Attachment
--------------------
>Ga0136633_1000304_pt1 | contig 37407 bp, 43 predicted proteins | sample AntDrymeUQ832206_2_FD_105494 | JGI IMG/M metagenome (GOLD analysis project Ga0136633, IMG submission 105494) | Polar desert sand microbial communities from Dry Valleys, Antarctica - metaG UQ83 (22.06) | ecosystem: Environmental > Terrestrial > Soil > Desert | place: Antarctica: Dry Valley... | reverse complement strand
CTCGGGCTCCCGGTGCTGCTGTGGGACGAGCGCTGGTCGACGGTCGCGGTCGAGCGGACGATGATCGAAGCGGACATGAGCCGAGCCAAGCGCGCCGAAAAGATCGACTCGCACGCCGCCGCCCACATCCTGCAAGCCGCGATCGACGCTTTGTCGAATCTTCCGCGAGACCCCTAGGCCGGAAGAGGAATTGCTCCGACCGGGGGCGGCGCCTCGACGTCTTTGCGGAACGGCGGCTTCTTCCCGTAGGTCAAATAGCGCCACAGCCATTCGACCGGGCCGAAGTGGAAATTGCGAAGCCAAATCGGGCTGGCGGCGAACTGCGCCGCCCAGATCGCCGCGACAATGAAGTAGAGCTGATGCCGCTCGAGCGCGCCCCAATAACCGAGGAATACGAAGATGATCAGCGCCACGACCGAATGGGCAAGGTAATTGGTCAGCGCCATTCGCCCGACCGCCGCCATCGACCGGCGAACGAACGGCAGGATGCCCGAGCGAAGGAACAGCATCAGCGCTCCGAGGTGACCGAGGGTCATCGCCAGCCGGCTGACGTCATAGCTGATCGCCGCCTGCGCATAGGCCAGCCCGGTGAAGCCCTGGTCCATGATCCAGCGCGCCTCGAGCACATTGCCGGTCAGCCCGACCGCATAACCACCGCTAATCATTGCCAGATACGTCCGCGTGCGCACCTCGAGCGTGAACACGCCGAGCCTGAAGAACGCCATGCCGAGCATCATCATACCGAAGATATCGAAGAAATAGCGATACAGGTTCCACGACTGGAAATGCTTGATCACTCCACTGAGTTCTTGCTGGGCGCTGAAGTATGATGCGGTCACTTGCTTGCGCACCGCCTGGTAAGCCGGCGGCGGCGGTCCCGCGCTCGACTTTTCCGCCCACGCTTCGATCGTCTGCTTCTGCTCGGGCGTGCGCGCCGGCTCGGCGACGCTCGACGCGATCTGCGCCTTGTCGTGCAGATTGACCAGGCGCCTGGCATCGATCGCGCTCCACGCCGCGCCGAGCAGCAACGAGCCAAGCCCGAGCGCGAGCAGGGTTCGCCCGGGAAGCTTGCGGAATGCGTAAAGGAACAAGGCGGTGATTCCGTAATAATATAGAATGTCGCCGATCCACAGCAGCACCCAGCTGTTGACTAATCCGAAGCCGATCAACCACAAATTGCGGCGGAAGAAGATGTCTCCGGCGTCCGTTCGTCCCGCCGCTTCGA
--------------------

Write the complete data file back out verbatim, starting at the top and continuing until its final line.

>Ga0136633_1000304_pt1 | contig 37407 bp, 43 predicted proteins | sample AntDrymeUQ832206_2_FD_105494 | JGI IMG/M metagenome (GOLD analysis project Ga0136633, IMG submission 105494) | Polar desert sand microbial communities from Dry Valleys, Antarctica - metaG UQ83 (22.06) | ecosystem: Environmental > Terrestrial > Soil > Desert | place: Antarctica: Dry Valley... | reverse complement strand
CTCGGGCTCCCGGTGCTGCTGTGGGACGAGCGCTGGTCGACGGTCGCGGTCGAGCGGACGATGATCGAAGCGGACATGAGCCGAGCCAAGCGCGCCGAAAAGATCGACTCGCACGCCGCCGCCCACATCCTGCAAGCCGCGATCGACGCTTTGTCGAATCTTCCGCGAGACCCCTAGGCCGGAAGAGGAATTGCTCCGACCGGGGGCGGCGCCTCGACGTCTTTGCGGAACGGCGGCTTCTTCCCGTAGGTCAAATAGCGCCACAGCCATTCGACCGGGCCGAAGTGGAAATTGCGAAGCCAAATCGGGCTGGCGGCGAACTGCGCCGCCCAGATCGCCGCGACAATGAAGTAGAGCTGATGCCGCTCGAGCGCGCCCCAATAACCGAGGAATACGAAGATGATCAGCGCCACGACCGAATGGGCAAGGTAATTGGTCAGCGCCATTCGCCCGACCGCCGCCATCGACCGGCGAACGAACGGCAGGATGCCCGAGCGAAGGAACAGCATCAGCGCTCCGAGGTGACCGAGGGTCATCGCCAGCCGGCTGACGTCATAGCTGATCGCCGCCTGCGCATAGGCCAGCCCGGTGAAGCCCTGGTCCATGATCCAGCGCGCCTCGAGCACATTGCCGGTCAGCCCGACCGCATAACCACCGCTAATCATTGCCAGATACGTCCGCGTGCGCACCTCGAGCGTGAACACGCCGAGCCTGAAGAACGCCATGCCGAGCATCATCATACCGAAGATATCGAAGAAATAGCGATACAGGTTCCACGACTGGAAATGCTTGATCACTCCACTGAGTTCTTGCTGGGCGCTGAAGTATGATGCGGTCACTTGCTTGCGCACCGCCTGGTAAGCCGGCGGCGGCGGTCCCGCGCTCGACTTTTCCGCCCACGCTTCGATCGTCTGCTTCTGCTCGGGCGTGCGCGCCGGCTCGGCGACGCTCGACGCGATCTGCGCCTTGTCGTGCAGATTGACCAGGCGCCTGGCATCGATCGCGCTCCACGCCGCGCCGAGCAGCAACGAGCCAAGCCCGAGCGCGAGCAGGGTTCGCCCGGGAAGCTTGCGGAATGCGTAAAGGAACAAGGCGGTGATTCCGTAATAATATAGAATGTCGCCGATCCACAGCAGCACCCAGCTGTTGACTAATCCGAAGCCGATCAACCACAAATTGCGGCGGAAGAAGATGTCTCCGGCGTCCGTTCGTCCCGCCGCTTCGA